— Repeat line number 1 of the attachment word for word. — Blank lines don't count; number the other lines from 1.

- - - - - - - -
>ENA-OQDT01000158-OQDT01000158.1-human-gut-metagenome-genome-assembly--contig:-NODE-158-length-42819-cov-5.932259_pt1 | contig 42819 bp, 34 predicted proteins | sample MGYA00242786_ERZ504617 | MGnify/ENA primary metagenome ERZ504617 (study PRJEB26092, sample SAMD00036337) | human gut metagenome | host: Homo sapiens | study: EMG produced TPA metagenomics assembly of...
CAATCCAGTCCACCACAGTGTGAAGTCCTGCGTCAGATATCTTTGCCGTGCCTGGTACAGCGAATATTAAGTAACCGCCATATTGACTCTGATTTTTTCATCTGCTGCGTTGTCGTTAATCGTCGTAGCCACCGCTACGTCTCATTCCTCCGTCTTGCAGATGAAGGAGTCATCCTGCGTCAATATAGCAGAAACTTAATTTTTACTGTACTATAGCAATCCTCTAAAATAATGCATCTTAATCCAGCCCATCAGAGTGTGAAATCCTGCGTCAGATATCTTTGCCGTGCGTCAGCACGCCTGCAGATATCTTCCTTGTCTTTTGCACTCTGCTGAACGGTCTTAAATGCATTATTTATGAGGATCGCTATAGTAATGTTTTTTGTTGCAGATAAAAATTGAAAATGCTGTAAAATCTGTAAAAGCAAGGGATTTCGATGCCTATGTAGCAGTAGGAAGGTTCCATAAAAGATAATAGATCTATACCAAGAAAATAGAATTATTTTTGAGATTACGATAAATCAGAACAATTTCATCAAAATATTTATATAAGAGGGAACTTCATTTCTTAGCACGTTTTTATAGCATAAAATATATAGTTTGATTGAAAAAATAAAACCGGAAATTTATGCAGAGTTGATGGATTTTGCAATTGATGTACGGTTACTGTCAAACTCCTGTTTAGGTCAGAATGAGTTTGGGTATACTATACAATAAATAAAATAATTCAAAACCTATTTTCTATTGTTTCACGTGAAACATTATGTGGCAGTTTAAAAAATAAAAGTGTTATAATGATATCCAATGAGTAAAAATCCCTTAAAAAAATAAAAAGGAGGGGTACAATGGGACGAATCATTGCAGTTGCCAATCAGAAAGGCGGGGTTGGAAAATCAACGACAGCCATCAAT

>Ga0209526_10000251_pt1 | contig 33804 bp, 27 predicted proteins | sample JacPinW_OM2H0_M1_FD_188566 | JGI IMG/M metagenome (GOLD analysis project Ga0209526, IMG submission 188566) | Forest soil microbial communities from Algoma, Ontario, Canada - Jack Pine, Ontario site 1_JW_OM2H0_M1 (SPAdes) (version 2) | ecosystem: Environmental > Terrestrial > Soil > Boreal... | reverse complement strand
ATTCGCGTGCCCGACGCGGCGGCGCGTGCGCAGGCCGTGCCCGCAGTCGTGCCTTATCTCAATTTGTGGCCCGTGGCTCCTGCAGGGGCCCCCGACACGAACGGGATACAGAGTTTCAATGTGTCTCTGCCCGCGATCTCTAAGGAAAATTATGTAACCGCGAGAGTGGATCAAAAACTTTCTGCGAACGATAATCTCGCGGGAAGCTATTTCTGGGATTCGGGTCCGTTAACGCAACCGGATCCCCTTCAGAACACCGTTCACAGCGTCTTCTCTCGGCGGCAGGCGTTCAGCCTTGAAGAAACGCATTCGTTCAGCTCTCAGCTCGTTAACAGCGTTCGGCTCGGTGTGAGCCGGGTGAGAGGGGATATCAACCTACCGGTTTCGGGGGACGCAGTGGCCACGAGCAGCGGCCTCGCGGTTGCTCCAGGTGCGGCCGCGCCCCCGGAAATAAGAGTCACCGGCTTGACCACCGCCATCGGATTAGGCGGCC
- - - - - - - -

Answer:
>ENA-OQDT01000158-OQDT01000158.1-human-gut-metagenome-genome-assembly--contig:-NODE-158-length-42819-cov-5.932259_pt1 | contig 42819 bp, 34 predicted proteins | sample MGYA00242786_ERZ504617 | MGnify/ENA primary metagenome ERZ504617 (study PRJEB26092, sample SAMD00036337) | human gut metagenome | host: Homo sapiens | study: EMG produced TPA metagenomics assembly of...